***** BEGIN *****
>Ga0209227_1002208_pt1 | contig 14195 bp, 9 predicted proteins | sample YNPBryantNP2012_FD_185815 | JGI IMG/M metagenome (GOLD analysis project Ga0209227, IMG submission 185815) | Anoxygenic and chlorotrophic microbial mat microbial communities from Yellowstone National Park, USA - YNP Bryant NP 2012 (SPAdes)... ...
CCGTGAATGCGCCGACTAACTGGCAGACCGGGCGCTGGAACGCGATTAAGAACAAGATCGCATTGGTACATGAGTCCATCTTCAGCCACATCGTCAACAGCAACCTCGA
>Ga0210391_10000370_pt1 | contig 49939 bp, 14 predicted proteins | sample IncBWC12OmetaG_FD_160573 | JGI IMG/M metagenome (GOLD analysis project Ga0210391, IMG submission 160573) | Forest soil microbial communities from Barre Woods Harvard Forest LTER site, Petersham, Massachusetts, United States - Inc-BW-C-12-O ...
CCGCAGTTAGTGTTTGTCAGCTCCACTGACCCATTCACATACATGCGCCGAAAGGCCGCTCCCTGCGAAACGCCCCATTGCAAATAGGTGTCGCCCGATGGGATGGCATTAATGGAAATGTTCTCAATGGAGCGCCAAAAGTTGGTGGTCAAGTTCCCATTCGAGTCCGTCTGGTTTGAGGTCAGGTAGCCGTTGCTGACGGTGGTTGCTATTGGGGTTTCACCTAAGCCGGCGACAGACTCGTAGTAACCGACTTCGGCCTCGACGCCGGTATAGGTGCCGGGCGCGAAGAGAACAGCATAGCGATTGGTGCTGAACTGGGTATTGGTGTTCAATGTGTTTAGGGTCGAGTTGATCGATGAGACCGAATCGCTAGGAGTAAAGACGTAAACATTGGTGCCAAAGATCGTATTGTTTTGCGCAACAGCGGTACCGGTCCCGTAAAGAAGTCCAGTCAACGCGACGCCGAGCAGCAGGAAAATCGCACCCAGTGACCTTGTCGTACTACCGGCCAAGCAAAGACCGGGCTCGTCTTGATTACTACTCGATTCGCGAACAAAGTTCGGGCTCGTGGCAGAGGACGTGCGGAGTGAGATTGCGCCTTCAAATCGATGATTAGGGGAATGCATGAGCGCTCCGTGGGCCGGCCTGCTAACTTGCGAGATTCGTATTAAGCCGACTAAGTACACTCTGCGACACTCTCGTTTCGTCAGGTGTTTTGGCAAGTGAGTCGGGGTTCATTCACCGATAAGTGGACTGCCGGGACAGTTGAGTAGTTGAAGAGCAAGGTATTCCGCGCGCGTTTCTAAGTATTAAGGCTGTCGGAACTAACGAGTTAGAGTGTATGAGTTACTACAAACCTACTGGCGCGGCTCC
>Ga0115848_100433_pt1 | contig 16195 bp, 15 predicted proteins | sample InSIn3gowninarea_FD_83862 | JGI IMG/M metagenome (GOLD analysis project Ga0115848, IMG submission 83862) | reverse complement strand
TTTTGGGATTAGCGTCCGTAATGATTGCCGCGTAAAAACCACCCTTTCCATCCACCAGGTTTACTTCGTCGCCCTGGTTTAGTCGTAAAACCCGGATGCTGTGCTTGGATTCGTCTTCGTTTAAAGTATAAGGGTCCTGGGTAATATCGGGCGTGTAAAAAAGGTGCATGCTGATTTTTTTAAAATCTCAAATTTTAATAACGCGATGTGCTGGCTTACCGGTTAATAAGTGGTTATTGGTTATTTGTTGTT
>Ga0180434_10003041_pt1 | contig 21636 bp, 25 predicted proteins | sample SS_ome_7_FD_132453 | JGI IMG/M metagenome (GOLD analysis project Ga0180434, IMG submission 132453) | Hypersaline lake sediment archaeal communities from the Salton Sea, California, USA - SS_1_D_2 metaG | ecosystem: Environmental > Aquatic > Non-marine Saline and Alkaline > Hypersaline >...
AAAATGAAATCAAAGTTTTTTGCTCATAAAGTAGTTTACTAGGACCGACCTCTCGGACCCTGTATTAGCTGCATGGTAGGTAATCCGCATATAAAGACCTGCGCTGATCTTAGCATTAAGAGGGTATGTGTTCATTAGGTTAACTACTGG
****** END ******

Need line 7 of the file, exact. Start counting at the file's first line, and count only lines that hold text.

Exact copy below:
>Ga0180434_10003041_pt1 | contig 21636 bp, 25 predicted proteins | sample SS_ome_7_FD_132453 | JGI IMG/M metagenome (GOLD analysis project Ga0180434, IMG submission 132453) | Hypersaline lake sediment archaeal communities from the Salton Sea, California, USA - SS_1_D_2 metaG | ecosystem: Environmental > Aquatic > Non-marine Saline and Alkaline > Hypersaline >...